More than 100 attend governor's panel at UHS
More than 100 people attended Gov. Andrew Cuomo’s “Southern Tier Expert Panel” at UHS June 28 on the potential effects of the healthcare bills currently before Congress.
UHS Binghamton General was the site of the panel discussion, which drew panelists and attendees from throughout the region.
Presented by Cuomo administration officials, the discussion in the Russell Room focused on how hospitals, nursing homes, providers, patients and residents could be affected if the proposed legislation were to be passed.
John Carrigg, President & CEO, UHS Hospitals, welcomed panelists and attendees.
“An important part of our mission at UHS is to encourage public information on issues related to all aspects of healthcare, and to foster community conversations about the future of care, service, access and cost,” John said. “This is true whether the issues develop at the local, state or national level, and regardless of political affiliation.”
Drake Lamen, MD, president and CEO of UHS Chenango Memorial, was a member of the panel.
As both a primary care physician and a hospital leader, he offered perspectives on the potential impact of the legislation on institutions that serve large rural areas.
A high percentage of the babies born at UHS Chenango Memorial are covered by Medicaid, so deep cuts to the Medicaid program would have a negative impact on rural hospitals and the people they serve, he noted.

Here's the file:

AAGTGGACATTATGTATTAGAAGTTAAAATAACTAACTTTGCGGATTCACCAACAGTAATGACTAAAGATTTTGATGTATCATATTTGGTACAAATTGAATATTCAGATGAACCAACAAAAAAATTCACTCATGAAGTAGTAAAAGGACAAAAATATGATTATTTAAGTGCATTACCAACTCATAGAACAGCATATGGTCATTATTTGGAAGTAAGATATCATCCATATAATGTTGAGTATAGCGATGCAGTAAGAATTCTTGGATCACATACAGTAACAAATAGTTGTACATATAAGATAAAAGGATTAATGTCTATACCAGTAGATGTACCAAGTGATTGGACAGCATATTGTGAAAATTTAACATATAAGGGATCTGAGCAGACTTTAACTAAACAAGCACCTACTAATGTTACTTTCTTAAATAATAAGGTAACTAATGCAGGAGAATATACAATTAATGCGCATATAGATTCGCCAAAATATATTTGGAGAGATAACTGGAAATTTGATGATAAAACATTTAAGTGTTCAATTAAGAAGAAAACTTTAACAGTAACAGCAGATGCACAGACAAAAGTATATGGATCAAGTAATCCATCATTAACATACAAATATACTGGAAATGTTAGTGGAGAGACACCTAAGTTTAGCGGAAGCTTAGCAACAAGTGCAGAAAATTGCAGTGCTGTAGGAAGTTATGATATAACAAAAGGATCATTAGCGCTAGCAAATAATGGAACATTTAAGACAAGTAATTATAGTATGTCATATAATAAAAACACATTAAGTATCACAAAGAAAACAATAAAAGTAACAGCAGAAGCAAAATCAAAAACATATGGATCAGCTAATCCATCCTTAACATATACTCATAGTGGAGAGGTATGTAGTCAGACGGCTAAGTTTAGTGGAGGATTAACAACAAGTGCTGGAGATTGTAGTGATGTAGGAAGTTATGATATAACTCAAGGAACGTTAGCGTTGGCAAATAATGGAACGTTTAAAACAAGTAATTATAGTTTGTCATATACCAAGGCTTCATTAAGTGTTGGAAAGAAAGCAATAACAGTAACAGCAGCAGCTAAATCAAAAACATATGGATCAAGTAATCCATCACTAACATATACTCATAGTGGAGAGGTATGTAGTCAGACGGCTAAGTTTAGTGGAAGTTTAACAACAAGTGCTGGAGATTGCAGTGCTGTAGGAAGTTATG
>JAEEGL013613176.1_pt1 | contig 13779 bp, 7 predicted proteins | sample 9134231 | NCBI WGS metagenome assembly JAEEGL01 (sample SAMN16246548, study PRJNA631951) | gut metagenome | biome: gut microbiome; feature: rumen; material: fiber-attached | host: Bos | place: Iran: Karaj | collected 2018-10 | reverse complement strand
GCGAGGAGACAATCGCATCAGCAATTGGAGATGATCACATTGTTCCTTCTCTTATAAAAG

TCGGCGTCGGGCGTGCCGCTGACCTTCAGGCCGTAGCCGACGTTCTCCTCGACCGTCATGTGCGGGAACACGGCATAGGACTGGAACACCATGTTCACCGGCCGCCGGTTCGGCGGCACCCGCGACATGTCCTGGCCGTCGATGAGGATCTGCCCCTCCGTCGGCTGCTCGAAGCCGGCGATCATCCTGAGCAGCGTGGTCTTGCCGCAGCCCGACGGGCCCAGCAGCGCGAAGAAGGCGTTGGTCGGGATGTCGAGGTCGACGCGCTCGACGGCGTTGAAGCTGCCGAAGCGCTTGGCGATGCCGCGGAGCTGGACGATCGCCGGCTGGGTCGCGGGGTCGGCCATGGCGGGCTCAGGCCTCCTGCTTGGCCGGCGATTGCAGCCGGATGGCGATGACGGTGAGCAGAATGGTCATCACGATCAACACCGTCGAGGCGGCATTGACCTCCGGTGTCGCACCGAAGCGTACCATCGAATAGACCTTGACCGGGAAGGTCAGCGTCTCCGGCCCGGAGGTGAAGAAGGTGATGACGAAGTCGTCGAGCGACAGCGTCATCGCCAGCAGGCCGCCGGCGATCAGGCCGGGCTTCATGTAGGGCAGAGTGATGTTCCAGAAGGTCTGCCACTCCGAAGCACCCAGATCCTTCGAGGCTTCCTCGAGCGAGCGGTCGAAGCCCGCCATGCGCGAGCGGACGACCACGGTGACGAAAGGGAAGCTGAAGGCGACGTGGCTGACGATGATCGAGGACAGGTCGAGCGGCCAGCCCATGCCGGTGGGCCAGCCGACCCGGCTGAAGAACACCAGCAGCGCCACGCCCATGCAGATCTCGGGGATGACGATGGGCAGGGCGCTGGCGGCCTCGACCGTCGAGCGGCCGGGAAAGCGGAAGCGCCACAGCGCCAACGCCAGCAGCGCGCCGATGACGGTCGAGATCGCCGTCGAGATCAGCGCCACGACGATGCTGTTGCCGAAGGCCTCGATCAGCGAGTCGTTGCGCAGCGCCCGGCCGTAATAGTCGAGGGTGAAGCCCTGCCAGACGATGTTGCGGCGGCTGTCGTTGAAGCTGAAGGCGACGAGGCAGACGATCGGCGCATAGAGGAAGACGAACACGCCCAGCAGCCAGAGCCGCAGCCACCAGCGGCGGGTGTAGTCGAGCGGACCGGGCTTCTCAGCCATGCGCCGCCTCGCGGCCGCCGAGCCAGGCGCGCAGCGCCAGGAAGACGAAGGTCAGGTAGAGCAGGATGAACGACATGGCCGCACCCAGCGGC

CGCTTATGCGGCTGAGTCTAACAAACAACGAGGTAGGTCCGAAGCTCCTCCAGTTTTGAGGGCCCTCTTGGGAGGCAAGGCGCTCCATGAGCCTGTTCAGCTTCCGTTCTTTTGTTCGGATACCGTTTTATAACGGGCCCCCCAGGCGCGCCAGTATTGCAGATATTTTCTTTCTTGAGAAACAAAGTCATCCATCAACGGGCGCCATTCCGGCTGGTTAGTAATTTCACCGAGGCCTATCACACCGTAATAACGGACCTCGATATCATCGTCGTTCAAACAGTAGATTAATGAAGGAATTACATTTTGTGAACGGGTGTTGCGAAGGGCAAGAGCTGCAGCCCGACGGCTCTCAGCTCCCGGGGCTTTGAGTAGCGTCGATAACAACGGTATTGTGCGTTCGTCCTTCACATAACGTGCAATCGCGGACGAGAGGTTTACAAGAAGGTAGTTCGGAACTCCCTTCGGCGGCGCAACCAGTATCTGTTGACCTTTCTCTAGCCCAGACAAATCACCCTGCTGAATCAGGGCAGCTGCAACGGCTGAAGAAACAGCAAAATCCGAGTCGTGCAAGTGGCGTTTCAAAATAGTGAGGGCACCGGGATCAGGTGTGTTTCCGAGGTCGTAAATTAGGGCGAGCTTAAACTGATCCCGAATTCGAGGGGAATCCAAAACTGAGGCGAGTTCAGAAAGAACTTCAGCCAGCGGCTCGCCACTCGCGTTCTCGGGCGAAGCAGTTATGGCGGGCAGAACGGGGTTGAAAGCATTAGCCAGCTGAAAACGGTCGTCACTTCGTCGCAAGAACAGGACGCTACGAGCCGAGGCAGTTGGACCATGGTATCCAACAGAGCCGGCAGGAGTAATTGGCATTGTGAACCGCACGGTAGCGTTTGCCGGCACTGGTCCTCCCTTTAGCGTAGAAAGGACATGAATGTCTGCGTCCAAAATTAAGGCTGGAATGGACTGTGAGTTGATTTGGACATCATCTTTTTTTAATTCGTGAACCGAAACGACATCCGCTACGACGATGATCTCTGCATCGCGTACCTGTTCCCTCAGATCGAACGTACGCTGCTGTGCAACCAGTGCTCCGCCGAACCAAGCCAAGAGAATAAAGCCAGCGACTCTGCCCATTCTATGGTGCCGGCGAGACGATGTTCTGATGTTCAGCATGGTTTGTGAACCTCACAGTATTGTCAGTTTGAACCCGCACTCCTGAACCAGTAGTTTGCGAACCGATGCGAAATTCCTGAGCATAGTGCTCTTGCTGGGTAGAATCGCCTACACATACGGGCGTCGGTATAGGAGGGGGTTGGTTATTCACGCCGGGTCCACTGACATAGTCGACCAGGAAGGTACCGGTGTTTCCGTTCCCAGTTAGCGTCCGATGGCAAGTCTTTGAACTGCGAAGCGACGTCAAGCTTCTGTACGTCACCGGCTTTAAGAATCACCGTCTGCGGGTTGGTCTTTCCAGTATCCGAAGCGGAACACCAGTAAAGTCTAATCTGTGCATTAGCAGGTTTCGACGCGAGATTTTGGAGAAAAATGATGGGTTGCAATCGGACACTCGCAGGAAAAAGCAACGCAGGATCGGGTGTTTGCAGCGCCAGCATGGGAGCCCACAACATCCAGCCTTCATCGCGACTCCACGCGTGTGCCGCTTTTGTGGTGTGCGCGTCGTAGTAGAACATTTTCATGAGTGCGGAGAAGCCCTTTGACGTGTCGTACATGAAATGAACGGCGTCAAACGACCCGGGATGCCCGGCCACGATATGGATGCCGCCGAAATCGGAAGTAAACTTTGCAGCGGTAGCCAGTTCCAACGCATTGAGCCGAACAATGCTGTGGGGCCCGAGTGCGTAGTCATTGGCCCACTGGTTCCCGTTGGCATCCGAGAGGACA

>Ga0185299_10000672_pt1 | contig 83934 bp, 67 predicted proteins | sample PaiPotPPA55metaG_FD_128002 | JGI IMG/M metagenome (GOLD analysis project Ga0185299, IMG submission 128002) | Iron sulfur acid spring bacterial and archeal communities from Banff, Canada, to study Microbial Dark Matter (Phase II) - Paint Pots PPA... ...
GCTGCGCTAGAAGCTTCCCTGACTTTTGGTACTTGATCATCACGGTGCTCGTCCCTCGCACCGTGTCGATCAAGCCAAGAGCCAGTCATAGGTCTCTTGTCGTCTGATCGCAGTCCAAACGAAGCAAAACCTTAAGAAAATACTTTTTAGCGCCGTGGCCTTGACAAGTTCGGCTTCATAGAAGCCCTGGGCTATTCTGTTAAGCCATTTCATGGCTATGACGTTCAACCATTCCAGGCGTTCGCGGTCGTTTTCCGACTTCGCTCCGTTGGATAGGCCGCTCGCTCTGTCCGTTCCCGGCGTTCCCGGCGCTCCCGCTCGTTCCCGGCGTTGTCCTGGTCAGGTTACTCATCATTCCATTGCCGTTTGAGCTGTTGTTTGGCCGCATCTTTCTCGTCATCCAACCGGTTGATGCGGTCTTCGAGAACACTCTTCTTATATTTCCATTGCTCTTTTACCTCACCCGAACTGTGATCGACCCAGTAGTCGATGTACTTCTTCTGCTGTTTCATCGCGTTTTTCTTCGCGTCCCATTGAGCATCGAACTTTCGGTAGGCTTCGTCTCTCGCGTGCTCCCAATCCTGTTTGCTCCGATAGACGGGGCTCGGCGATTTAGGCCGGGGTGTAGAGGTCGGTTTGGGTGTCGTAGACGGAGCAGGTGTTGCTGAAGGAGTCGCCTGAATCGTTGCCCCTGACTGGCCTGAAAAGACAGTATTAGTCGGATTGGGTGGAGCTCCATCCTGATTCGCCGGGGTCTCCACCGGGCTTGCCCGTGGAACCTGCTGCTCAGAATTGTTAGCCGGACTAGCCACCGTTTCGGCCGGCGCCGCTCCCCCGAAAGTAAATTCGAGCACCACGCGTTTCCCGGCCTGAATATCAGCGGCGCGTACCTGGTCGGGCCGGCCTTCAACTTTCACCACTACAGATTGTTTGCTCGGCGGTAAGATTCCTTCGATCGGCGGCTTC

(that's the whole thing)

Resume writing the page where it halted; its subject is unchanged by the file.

The panel was chaired by Maria T. Vullo, superintendent of the New York State Department of Financial Services.
The Southern Tier panel was similar to 10 other regional meetings scheduled this month around the Empire State.
The panels feature Cuomo administration officials along with experts from across the healthcare field.
In Congress, the American Health Care Act backed by President Trump and Republican leaders passed the U.S. House of Representatives in May by a 217–213 vote.
Then, in the Senate, Republicans released their proposal, the Better Care Reconciliation Act, on June 22. After failing to gain enough support to pass it, GOP Senate leaders on June 27 delayed the healthcare vote until after their July recess.
The bills are designed to replace many of the provisions of the Affordable Care Act, often called Obamacare, which was proposed by President Obama and passed into law by Congress in 2010.